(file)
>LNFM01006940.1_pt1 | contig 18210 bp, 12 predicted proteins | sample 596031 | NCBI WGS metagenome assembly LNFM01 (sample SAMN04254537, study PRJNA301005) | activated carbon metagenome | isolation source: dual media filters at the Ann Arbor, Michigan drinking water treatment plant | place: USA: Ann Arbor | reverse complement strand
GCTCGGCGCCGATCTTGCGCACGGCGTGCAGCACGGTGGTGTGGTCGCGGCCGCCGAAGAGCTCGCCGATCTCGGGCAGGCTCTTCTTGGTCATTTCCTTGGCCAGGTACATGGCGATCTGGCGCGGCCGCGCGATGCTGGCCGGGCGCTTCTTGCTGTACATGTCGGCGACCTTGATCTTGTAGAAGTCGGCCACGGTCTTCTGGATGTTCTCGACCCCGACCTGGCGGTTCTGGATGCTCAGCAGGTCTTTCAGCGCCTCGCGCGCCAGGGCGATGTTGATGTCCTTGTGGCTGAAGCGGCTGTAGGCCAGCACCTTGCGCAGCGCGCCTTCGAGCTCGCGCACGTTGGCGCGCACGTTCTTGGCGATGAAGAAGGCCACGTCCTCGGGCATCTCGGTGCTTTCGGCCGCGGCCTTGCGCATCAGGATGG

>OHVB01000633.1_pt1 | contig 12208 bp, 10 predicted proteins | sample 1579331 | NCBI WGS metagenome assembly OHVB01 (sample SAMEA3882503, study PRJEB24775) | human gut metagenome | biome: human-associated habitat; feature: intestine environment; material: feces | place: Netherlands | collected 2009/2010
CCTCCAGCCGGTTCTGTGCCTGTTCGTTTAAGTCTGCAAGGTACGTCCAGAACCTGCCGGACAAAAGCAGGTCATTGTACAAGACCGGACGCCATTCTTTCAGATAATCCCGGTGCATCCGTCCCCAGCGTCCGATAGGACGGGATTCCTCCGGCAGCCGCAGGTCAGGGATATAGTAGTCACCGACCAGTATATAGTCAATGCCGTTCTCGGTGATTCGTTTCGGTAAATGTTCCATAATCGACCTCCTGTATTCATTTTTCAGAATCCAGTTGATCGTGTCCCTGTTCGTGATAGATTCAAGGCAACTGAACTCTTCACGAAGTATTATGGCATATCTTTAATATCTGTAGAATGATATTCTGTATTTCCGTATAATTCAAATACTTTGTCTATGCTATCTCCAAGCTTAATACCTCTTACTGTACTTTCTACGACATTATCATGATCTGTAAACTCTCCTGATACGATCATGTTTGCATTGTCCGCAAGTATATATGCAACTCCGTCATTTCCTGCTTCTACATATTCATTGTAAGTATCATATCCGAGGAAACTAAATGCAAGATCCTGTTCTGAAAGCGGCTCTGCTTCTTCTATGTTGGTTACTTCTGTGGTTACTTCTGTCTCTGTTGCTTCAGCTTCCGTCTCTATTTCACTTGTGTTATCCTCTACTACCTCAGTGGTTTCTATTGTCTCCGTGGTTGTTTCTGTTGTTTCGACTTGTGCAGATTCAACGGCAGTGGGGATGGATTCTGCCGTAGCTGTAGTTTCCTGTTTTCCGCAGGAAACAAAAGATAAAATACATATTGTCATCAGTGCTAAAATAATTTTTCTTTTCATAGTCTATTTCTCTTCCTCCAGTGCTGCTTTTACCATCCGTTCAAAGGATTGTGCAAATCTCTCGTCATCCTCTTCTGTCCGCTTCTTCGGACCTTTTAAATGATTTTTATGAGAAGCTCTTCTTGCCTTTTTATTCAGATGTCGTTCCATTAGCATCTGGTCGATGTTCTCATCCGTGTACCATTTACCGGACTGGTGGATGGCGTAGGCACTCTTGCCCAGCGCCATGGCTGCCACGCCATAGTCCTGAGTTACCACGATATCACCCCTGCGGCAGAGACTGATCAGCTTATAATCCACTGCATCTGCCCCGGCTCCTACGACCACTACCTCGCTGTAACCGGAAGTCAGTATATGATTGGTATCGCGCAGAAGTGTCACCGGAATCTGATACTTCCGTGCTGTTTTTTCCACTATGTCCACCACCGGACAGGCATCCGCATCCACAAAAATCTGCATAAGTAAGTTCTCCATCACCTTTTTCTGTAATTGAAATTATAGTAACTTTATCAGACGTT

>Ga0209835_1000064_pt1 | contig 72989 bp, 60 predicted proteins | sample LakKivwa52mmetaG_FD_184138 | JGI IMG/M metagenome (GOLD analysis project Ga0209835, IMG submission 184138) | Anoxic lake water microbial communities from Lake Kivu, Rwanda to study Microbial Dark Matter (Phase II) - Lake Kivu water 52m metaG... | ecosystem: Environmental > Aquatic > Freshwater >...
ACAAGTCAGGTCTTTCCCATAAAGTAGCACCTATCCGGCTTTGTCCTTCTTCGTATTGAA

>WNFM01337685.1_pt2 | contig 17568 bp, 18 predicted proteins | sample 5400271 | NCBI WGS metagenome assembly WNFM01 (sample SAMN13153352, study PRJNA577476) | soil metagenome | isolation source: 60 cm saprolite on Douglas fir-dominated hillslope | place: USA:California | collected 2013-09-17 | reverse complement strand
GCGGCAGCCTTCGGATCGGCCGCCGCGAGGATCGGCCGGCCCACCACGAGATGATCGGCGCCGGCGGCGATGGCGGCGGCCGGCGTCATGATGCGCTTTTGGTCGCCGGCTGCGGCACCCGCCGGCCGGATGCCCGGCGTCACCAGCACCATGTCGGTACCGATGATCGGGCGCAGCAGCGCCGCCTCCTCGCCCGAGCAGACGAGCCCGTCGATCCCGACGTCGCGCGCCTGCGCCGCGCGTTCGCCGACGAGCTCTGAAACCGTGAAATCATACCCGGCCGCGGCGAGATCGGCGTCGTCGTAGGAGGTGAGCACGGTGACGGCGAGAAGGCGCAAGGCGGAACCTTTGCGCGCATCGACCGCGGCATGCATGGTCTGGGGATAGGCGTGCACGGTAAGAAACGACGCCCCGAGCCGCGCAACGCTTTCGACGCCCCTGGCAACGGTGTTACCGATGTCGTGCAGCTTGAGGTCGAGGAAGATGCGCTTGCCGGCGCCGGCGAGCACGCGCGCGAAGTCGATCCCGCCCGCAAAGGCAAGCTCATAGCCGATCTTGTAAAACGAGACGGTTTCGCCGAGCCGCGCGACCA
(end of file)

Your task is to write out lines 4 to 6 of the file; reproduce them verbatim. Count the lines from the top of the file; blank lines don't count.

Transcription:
CCTCCAGCCGGTTCTGTGCCTGTTCGTTTAAGTCTGCAAGGTACGTCCAGAACCTGCCGGACAAAAGCAGGTCATTGTACAAGACCGGACGCCATTCTTTCAGATAATCCCGGTGCATCCGTCCCCAGCGTCCGATAGGACGGGATTCCTCCGGCAGCCGCAGGTCAGGGATATAGTAGTCACCGACCAGTATATAGTCAATGCCGTTCTCGGTGATTCGTTTCGGTAAATGTTCCATAATCGACCTCCTGTATTCATTTTTCAGAATCCAGTTGATCGTGTCCCTGTTCGTGATAGATTCAAGGCAACTGAACTCTTCACGAAGTATTATGGCATATCTTTAATATCTGTAGAATGATATTCTGTATTTCCGTATAATTCAAATACTTTGTCTATGCTATCTCCAAGCTTAATACCTCTTACTGTACTTTCTACGACATTATCATGATCTGTAAACTCTCCTGATACGATCATGTTTGCATTGTCCGCAAGTATATATGCAACTCCGTCATTTCCTGCTTCTACATATTCATTGTAAGTATCATATCCGAGGAAACTAAATGCAAGATCCTGTTCTGAAAGCGGCTCTGCTTCTTCTATGTTGGTTACTTCTGTGGTTACTTCTGTCTCTGTTGCTTCAGCTTCCGTCTCTATTTCACTTGTGTTATCCTCTACTACCTCAGTGGTTTCTATTGTCTCCGTGGTTGTTTCTGTTGTTTCGACTTGTGCAGATTCAACGGCAGTGGGGATGGATTCTGCCGTAGCTGTAGTTTCCTGTTTTCCGCAGGAAACAAAAGATAAAATACATATTGTCATCAGTGCTAAAATAATTTTTCTTTTCATAGTCTATTTCTCTTCCTCCAGTGCTGCTTTTACCATCCGTTCAAAGGATTGTGCAAATCTCTCGTCATCCTCTTCTGTCCGCTTCTTCGGACCTTTTAAATGATTTTTATGAGAAGCTCTTCTTGCCTTTTTATTCAGATGTCGTTCCATTAGCATCTGGTCGATGTTCTCATCCGTGTACCATTTACCGGACTGGTGGATGGCGTAGGCACTCTTGCCCAGCGCCATGGCTGCCACGCCATAGTCCTGAGTTACCACGATATCACCCCTGCGGCAGAGACTGATCAGCTTATAATCCACTGCATCTGCCCCGGCTCCTACGACCACTACCTCGCTGTAACCGGAAGTCAGTATATGATTGGTATCGCGCAGAAGTGTCACCGGAATCTGATACTTCCGTGCTGTTTTTTCCACTATGTCCACCACCGGACAGGCATCCGCATCCACAAAAATCTGCATAAGTAAGTTCTCCATCACCTTTTTCTGTAATTGAAATTATAGTAACTTTATCAGACGTT

>Ga0209835_1000064_pt1 | contig 72989 bp, 60 predicted proteins | sample LakKivwa52mmetaG_FD_184138 | JGI IMG/M metagenome (GOLD analysis project Ga0209835, IMG submission 184138) | Anoxic lake water microbial communities from Lake Kivu, Rwanda to study Microbial Dark Matter (Phase II) - Lake Kivu water 52m metaG... | ecosystem: Environmental > Aquatic > Freshwater >...
ACAAGTCAGGTCTTTCCCATAAAGTAGCACCTATCCGGCTTTGTCCTTCTTCGTATTGAA